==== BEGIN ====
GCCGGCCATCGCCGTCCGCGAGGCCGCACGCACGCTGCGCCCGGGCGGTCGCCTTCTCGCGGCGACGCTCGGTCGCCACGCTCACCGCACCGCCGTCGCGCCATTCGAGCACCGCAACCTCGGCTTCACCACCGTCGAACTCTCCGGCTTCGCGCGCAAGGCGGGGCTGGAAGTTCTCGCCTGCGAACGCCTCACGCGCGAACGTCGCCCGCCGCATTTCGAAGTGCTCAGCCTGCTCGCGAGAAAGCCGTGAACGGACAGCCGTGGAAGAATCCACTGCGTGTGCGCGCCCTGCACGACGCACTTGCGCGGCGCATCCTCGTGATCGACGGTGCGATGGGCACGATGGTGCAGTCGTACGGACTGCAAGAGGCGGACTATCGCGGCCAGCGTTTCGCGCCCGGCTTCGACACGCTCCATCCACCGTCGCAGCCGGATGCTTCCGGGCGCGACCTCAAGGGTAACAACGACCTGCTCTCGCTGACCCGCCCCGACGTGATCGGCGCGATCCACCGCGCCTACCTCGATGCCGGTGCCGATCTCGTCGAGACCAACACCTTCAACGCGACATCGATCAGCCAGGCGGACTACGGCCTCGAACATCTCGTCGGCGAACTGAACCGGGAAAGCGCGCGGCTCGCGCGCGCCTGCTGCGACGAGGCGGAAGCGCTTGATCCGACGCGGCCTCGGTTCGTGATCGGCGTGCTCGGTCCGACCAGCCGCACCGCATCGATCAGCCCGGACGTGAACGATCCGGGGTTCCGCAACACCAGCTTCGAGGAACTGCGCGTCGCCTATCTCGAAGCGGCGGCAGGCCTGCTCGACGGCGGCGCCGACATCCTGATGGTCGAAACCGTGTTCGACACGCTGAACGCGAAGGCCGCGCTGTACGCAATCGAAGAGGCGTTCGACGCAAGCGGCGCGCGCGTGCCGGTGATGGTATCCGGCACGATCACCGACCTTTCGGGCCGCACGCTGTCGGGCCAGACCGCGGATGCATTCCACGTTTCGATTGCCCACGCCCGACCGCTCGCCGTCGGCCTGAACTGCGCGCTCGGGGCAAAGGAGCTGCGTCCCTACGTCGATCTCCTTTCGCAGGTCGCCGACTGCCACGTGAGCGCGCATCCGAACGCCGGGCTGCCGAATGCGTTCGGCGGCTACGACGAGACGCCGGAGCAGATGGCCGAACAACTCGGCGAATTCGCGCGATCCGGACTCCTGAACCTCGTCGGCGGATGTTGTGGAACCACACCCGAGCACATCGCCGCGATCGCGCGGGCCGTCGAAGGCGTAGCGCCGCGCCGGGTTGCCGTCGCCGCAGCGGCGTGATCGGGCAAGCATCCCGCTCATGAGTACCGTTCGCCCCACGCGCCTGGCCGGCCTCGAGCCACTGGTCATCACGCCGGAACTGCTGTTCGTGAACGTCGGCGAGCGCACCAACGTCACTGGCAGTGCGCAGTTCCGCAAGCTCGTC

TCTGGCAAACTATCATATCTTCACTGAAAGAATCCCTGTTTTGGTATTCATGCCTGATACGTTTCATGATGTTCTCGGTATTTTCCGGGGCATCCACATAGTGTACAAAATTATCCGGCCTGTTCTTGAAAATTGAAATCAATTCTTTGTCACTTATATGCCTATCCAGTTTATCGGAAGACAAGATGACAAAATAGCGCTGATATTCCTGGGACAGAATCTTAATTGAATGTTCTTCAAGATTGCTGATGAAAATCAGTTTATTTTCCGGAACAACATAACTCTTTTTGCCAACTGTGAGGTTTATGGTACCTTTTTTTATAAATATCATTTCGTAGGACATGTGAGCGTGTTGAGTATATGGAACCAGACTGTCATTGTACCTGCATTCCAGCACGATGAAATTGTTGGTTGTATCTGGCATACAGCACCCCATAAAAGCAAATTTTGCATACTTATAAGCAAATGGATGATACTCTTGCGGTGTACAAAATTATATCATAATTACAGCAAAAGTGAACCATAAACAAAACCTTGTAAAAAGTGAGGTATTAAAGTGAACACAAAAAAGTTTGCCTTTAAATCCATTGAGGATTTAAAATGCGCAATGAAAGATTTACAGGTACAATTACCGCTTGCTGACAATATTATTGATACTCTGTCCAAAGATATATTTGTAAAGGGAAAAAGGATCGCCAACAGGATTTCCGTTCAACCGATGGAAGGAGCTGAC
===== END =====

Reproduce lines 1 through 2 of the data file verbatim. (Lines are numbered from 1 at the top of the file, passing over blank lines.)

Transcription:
GCCGGCCATCGCCGTCCGCGAGGCCGCACGCACGCTGCGCCCGGGCGGTCGCCTTCTCGCGGCGACGCTCGGTCGCCACGCTCACCGCACCGCCGTCGCGCCATTCGAGCACCGCAACCTCGGCTTCACCACCGTCGAACTCTCCGGCTTCGCGCGCAAGGCGGGGCTGGAAGTTCTCGCCTGCGAACGCCTCACGCGCGAACGTCGCCCGCCGCATTTCGAAGTGCTCAGCCTGCTCGCGAGAAAGCCGTGAACGGACAGCCGTGGAAGAATCCACTGCGTGTGCGCGCCCTGCACGACGCACTTGCGCGGCGCATCCTCGTGATCGACGGTGCGATGGGCACGATGGTGCAGTCGTACGGACTGCAAGAGGCGGACTATCGCGGCCAGCGTTTCGCGCCCGGCTTCGACACGCTCCATCCACCGTCGCAGCCGGATGCTTCCGGGCGCGACCTCAAGGGTAACAACGACCTGCTCTCGCTGACCCGCCCCGACGTGATCGGCGCGATCCACCGCGCCTACCTCGATGCCGGTGCCGATCTCGTCGAGACCAACACCTTCAACGCGACATCGATCAGCCAGGCGGACTACGGCCTCGAACATCTCGTCGGCGAACTGAACCGGGAAAGCGCGCGGCTCGCGCGCGCCTGCTGCGACGAGGCGGAAGCGCTTGATCCGACGCGGCCTCGGTTCGTGATCGGCGTGCTCGGTCCGACCAGCCGCACCGCATCGATCAGCCCGGACGTGAACGATCCGGGGTTCCGCAACACCAGCTTCGAGGAACTGCGCGTCGCCTATCTCGAAGCGGCGGCAGGCCTGCTCGACGGCGGCGCCGACATCCTGATGGTCGAAACCGTGTTCGACACGCTGAACGCGAAGGCCGCGCTGTACGCAATCGAAGAGGCGTTCGACGCAAGCGGCGCGCGCGTGCCGGTGATGGTATCCGGCACGATCACCGACCTTTCGGGCCGCACGCTGTCGGGCCAGACCGCGGATGCATTCCACGTTTCGATTGCCCACGCCCGACCGCTCGCCGTCGGCCTGAACTGCGCGCTCGGGGCAAAGGAGCTGCGTCCCTACGTCGATCTCCTTTCGCAGGTCGCCGACTGCCACGTGAGCGCGCATCCGAACGCCGGGCTGCCGAATGCGTTCGGCGGCTACGACGAGACGCCGGAGCAGATGGCCGAACAACTCGGCGAATTCGCGCGATCCGGACTCCTGAACCTCGTCGGCGGATGTTGTGGAACCACACCCGAGCACATCGCCGCGATCGCGCGGGCCGTCGAAGGCGTAGCGCCGCGCCGGGTTGCCGTCGCCGCAGCGGCGTGATCGGGCAAGCATCCCGCTCATGAGTACCGTTCGCCCCACGCGCCTGGCCGGCCTCGAGCCACTGGTCATCACGCCGGAACTGCTGTTCGTGAACGTCGGCGAGCGCACCAACGTCACTGGCAGTGCGCAGTTCCGCAAGCTCGTC

TCTGGCAAACTATCATATCTTCACTGAAAGAATCCCTGTTTTGGTATTCATGCCTGATACGTTTCATGATGTTCTCGGTATTTTCCGGGGCATCCACATAGTGTACAAAATTATCCGGCCTGTTCTTGAAAATTGAAATCAATTCTTTGTCACTTATATGCCTATCCAGTTTATCGGAAGACAAGATGACAAAATAGCGCTGATATTCCTGGGACAGAATCTTAATTGAATGTTCTTCAAGATTGCTGATGAAAATCAGTTTATTTTCCGGAACAACATAACTCTTTTTGCCAACTGTGAGGTTTATGGTACCTTTTTTTATAAATATCATTTCGTAGGACATGTGAGCGTGTTGAGTATATGGAACCAGACTGTCATTGTACCTGCATTCCAGCACGATGAAATTGTTGGTTGTATCTGGCATACAGCACCCCATAAAAGCAAATTTTGCATACTTATAAGCAAATGGATGATACTCTTGCGGTGTACAAAATTATATCATAATTACAGCAAAAGTGAACCATAAACAAAACCTTGTAAAAAGTGAGGTATTAAAGTGAACACAAAAAAGTTTGCCTTTAAATCCATTGAGGATTTAAAATGCGCAATGAAAGATTTACAGGTACAATTACCGCTTGCTGACAATATTATTGATACTCTGTCCAAAGATATATTTGTAAAGGGAAAAAGGATCGCCAACAGGATTTCCGTTCAACCGATGGAAGGAGCTGAC